Numerical Simulation of phytoplankton productivity in partially mixed estuaries

Estuarine, Coastal and Shelf Science
By:  and 


  • The Publications Warehouse does not have links to digital versions of this publication at this time
  • Download citation as: RIS | Dublin Core


A two-dimensional steady-state model of light-driven phytoplankton productivity and biomass in partially mixed estuaries has been developed. Effects of variations in river flow, suspended sediment concentration, phytoplankton sinking, self-shading and growth rates on distributions of phytoplankton biomass and productivity are investigated. Numerical simulation experiments show that biomass and productivity are particularly sensitive to variations in suspended sediment concentrations typical of natural river sources and to variations in loss rates assumed to be realistic but poorly known for real systems. Changes in the loss rate term within the range of empirical error (such as from dark bottle incubation experiments) cause phytoplankton biomass to change by a factor of two. In estuaries with adequate light penetration in the water column, it could be an advantage for phytoplankton to sink. Species that sink increase their concentration and form a phytoplankton maximum in a way similar to the formation of the estuarine turbidity maximum. When attenuation is severe, however, sinking species have more difficulty in maintaining their population. ?? 1984.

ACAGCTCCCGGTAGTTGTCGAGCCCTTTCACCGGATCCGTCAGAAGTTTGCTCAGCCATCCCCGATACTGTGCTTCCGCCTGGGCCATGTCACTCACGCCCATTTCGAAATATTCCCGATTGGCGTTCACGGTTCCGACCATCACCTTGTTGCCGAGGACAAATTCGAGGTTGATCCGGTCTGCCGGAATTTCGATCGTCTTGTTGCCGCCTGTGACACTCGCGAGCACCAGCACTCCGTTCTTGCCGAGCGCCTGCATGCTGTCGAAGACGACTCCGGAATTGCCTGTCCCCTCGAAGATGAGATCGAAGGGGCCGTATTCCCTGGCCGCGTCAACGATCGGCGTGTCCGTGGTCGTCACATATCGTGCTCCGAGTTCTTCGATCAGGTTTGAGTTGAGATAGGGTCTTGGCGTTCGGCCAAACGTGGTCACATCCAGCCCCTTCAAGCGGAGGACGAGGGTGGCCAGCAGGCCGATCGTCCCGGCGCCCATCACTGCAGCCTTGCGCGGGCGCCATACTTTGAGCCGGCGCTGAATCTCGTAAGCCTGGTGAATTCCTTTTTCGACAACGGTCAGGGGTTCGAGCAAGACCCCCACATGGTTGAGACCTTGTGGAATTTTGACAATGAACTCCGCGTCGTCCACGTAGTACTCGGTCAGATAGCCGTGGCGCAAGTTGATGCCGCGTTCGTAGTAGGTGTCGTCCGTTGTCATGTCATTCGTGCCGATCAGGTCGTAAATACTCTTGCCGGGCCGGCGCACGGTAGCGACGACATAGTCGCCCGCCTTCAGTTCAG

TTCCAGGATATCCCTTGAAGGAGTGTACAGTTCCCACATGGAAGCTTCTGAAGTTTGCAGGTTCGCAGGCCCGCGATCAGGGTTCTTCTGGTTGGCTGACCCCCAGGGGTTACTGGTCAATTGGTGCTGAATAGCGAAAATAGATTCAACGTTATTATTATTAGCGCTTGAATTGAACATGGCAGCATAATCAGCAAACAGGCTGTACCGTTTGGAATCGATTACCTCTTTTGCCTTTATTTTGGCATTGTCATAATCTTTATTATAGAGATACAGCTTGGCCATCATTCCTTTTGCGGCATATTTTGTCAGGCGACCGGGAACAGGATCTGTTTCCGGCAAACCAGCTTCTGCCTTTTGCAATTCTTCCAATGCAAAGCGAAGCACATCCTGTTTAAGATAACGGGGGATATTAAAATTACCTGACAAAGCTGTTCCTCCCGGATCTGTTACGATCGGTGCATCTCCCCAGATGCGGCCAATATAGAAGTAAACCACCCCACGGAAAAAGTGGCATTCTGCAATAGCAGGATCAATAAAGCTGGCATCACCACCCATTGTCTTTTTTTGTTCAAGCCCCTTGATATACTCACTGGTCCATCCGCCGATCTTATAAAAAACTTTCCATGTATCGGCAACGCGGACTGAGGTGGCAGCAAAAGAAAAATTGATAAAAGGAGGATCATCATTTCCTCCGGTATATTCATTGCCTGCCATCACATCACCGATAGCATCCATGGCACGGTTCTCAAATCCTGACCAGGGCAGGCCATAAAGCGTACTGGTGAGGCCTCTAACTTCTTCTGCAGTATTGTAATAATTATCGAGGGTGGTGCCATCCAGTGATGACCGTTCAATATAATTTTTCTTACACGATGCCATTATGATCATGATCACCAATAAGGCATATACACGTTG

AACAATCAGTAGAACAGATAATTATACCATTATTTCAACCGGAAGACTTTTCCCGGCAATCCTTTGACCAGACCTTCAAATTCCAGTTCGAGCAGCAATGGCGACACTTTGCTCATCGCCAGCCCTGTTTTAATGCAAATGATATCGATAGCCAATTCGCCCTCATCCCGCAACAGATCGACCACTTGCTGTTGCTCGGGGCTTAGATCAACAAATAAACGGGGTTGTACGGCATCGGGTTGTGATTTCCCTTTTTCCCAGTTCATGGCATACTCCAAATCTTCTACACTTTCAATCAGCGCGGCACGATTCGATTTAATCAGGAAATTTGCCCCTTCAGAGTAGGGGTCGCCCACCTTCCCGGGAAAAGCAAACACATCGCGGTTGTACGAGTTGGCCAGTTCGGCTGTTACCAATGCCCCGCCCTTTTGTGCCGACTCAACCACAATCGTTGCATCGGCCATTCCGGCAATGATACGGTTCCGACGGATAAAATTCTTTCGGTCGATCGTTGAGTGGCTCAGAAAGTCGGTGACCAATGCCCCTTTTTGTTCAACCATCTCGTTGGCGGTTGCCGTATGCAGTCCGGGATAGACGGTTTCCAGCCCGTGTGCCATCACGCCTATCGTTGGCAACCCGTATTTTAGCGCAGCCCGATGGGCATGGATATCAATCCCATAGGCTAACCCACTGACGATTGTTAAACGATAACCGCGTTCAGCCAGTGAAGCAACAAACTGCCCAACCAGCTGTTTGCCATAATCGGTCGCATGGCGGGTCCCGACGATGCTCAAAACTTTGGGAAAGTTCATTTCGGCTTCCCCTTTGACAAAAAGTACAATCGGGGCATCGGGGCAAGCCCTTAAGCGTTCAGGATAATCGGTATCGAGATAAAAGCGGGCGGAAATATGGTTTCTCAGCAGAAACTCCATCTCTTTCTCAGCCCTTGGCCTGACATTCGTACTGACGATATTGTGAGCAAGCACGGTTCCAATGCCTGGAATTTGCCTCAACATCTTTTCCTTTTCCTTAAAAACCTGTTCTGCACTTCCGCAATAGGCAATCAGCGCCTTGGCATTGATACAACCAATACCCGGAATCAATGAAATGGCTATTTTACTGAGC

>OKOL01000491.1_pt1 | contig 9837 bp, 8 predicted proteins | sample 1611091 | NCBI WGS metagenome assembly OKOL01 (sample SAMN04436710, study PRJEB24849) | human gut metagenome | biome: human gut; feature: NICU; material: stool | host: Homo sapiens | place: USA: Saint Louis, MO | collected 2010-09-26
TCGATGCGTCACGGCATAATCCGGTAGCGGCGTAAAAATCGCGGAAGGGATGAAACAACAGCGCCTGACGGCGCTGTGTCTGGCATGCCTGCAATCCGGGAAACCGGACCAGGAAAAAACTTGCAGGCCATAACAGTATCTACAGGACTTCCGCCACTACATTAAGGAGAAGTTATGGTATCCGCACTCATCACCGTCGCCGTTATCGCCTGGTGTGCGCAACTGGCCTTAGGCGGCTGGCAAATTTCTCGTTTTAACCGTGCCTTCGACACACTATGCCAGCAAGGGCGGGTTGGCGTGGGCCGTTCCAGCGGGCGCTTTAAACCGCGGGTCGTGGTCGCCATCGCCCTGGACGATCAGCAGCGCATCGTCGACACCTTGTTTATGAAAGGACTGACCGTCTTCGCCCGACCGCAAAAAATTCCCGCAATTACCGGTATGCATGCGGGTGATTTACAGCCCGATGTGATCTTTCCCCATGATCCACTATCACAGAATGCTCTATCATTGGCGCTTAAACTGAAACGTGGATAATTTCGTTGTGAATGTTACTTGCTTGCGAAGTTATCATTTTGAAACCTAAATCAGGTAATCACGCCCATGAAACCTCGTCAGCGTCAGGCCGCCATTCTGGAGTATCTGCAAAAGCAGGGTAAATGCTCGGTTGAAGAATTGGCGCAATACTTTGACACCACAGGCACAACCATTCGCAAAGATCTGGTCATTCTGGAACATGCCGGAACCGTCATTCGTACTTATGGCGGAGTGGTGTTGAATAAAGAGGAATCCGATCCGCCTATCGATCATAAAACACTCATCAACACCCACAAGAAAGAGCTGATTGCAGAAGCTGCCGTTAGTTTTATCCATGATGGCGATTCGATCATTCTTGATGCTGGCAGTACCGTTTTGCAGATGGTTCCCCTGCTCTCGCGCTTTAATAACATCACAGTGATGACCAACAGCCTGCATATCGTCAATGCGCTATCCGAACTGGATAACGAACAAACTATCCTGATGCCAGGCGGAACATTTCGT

Additional publication details

Publication type Article
Publication Subtype Journal Article
Title Numerical Simulation of phytoplankton productivity in partially mixed estuaries
Series title Estuarine, Coastal and Shelf Science
Volume 19
Issue 5
Year Published 1984
Language English
Contributing office(s) San Francisco Bay-Delta, Pacific Regional Director's Office
Larger Work Type Article
Larger Work Subtype Journal Article
Larger Work Title Estuarine, Coastal and Shelf Science
First page 563
Last page 589
Online Only (Y/N) N
Additional Online Files (Y/N) N
Google Analytic Metrics Metrics page